Assessing Information Technology in Mergers and Acquisitions
Merging companies or acquiring a new business is almost always an incredible challenge, regardless of the circumstances. Decisions such as how to procure financing, provide due diligence and foster positive reactions to the change usually get made quickly and under a tremendous amount of pressure. Often the last thing on anyone’s mind is getting a handle on the information technology (IT) in place at both companies.
Knowing in advance the software each company owns can help companies ensure that the business they are buying or merging with has a clear title to the technologies being used. In addition, companies can assess that the technologies are scalable and will provide growth opportunities in the long run.
Answering basic questions about the software each company owns can play a vital role in the success of any merger or acquisition. Key questions to answer include these:
• Are both companies using the same operating systems?
• Can mission-critical databases be merged?
• Which applications can be used by employees at both companies?
Not only does a sound software asset management strategy help companies ensure the success of a merger or acquisition, but it can also help save money by optimizing investments across the companies while providing needed business clarity. The following guidelines outline the steps companies can take in advance of a merger or acquisition to assess IT assets:
1. Review the policies and procedures around software purchase, deployment, usage and recovery for both companies. Then develop a combined set of policies and procedures for the new organization. The Business Software Alliance has made available a useful template for software asset management policy available for download at http://www.bsa.org/resources/upload/Sample-Organization-Software-Policy.doc.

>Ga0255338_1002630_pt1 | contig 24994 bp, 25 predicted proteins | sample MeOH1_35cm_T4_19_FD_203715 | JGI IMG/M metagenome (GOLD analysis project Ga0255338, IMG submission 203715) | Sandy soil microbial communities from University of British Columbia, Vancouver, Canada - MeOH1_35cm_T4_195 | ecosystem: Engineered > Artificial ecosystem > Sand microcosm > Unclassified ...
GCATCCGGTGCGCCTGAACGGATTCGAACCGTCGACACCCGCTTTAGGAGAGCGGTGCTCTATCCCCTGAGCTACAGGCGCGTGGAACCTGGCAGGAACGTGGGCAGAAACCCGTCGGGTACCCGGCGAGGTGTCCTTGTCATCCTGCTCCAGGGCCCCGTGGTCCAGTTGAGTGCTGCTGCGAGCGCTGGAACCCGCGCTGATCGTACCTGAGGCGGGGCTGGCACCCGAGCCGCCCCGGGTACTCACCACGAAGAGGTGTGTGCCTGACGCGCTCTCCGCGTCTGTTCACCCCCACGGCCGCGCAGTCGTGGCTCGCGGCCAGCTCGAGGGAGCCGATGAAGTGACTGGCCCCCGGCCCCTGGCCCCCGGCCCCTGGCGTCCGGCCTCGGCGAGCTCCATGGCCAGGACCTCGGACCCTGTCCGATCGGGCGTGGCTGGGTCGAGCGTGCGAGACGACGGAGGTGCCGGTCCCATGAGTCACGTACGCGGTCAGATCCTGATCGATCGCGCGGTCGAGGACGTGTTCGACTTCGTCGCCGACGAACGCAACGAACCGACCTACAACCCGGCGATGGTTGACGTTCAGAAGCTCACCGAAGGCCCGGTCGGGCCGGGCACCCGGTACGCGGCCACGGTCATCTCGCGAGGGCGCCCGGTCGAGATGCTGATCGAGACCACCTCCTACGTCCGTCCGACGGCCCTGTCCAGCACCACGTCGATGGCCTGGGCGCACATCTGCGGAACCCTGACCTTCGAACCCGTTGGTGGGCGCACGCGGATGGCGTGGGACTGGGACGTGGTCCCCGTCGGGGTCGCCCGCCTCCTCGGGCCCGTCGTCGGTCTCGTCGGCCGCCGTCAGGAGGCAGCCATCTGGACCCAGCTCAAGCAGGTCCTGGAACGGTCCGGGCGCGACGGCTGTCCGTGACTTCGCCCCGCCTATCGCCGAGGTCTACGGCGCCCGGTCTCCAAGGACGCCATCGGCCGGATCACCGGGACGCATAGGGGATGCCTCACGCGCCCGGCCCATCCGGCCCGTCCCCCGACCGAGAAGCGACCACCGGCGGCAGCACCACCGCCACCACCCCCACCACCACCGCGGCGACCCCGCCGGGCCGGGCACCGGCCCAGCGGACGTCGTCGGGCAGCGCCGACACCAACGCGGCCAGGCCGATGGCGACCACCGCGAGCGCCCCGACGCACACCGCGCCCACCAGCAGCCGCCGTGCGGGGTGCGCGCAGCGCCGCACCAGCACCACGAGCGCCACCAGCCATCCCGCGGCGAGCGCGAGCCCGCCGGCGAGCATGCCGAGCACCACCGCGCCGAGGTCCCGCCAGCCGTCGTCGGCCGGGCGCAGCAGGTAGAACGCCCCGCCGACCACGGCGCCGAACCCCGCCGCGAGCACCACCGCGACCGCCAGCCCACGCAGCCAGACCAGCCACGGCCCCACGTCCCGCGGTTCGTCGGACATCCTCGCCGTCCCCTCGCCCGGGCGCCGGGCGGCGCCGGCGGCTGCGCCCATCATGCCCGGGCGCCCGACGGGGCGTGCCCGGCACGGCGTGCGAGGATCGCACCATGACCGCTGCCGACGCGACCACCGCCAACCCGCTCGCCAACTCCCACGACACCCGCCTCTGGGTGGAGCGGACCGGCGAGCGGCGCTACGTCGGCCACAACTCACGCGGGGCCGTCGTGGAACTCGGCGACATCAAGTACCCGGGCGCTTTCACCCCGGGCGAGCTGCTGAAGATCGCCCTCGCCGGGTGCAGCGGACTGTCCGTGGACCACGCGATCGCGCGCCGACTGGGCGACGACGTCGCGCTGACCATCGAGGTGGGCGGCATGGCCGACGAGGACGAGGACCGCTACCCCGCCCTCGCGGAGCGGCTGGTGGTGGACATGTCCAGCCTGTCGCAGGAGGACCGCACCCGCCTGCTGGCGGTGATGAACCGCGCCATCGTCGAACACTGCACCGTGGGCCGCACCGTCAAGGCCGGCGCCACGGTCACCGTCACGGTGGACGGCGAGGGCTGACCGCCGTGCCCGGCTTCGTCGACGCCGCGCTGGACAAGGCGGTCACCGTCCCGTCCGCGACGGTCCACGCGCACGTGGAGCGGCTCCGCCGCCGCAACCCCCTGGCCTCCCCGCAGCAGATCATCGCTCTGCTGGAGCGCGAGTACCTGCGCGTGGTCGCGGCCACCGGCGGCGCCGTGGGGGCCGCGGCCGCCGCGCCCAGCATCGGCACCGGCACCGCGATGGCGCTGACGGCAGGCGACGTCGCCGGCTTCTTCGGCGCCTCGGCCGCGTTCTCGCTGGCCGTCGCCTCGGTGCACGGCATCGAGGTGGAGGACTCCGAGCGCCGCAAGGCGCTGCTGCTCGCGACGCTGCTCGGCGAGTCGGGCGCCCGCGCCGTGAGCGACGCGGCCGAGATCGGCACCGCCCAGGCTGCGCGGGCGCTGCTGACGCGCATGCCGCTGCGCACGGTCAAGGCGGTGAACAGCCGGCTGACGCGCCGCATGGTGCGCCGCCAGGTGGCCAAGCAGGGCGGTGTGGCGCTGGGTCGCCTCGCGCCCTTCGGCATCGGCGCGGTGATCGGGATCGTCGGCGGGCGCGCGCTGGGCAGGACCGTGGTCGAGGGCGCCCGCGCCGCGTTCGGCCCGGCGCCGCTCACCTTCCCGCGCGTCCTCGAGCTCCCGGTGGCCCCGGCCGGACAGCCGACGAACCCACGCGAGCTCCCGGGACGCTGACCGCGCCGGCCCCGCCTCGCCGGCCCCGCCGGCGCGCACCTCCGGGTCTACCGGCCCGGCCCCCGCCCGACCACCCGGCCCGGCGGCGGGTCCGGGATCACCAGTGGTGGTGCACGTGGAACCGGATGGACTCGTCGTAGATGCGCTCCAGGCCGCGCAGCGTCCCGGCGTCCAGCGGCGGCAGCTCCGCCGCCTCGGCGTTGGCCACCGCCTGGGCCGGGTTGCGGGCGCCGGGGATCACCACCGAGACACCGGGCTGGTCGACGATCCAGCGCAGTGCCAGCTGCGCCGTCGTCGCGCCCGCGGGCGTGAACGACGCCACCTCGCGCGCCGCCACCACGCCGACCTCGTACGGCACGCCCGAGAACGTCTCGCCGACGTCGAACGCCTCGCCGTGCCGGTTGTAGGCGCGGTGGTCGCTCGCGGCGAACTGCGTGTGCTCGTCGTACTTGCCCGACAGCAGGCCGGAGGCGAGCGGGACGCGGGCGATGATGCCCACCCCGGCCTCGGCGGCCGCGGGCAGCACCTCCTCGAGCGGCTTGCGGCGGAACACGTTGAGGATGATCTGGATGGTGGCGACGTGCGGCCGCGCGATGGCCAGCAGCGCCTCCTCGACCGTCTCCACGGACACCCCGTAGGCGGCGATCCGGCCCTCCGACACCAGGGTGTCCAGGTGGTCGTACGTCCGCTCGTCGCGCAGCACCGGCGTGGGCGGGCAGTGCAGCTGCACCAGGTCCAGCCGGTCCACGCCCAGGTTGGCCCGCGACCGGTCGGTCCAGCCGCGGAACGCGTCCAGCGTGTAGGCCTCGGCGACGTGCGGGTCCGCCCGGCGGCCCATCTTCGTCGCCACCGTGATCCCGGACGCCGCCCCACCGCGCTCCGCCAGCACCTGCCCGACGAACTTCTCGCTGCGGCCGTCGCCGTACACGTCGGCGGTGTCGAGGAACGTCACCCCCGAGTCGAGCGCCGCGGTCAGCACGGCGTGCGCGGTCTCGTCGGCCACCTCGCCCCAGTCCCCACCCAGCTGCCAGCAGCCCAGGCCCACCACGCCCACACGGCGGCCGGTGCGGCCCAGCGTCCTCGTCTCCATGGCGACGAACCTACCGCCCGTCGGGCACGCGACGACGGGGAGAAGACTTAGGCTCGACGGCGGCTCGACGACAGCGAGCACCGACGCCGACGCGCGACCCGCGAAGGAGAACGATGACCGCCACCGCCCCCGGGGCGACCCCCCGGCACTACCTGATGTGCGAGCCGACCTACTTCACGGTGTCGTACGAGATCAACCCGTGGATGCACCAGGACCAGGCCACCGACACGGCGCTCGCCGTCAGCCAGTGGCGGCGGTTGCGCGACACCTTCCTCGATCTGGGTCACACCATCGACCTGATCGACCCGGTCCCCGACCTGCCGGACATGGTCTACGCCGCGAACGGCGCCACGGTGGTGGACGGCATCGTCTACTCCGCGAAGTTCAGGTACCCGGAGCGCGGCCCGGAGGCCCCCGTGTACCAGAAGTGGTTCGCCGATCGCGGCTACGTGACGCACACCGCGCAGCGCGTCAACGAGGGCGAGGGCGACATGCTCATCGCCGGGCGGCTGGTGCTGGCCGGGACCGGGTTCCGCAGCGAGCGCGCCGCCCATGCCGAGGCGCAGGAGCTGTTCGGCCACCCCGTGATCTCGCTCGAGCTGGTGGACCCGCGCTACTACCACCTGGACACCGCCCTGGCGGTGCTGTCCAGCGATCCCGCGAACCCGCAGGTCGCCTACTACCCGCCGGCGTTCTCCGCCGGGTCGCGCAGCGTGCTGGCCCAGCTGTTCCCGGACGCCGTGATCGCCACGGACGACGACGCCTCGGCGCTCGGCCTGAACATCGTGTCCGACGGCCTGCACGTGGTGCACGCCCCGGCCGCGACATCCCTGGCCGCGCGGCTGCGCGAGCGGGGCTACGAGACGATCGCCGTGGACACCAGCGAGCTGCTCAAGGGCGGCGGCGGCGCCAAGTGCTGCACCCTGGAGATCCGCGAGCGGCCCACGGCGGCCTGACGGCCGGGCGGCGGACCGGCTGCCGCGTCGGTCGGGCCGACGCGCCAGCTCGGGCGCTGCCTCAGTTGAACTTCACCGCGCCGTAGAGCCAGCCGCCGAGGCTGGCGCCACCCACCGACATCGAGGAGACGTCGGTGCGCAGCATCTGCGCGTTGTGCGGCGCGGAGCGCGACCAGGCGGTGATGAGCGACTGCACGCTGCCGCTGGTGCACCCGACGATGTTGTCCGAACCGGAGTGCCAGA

2. Use an appropriate software-inventory tool to discover what software is installed on PCs, workstations and servers; who is using each asset; and where the software resides.
3. To help avoid legal difficulties after the merger or acquisition, make certain both businesses are using legally licensed software by matching the installed software with software licenses that have been purchased.
4. Use both organizations’ software inventories as a baseline to design a plan for ongoing software management once the merger or acquisition is finalized.
Instituting the right policies from the time of considering software acquisition all the way through to its deployment, use and retirement can not only provide peace of mind and greater assurance, but it can also help distinguish a company’s technology from that of its competitors, get more value from its technology investments, reduce manpower and production costs and ultimately improve its products and services.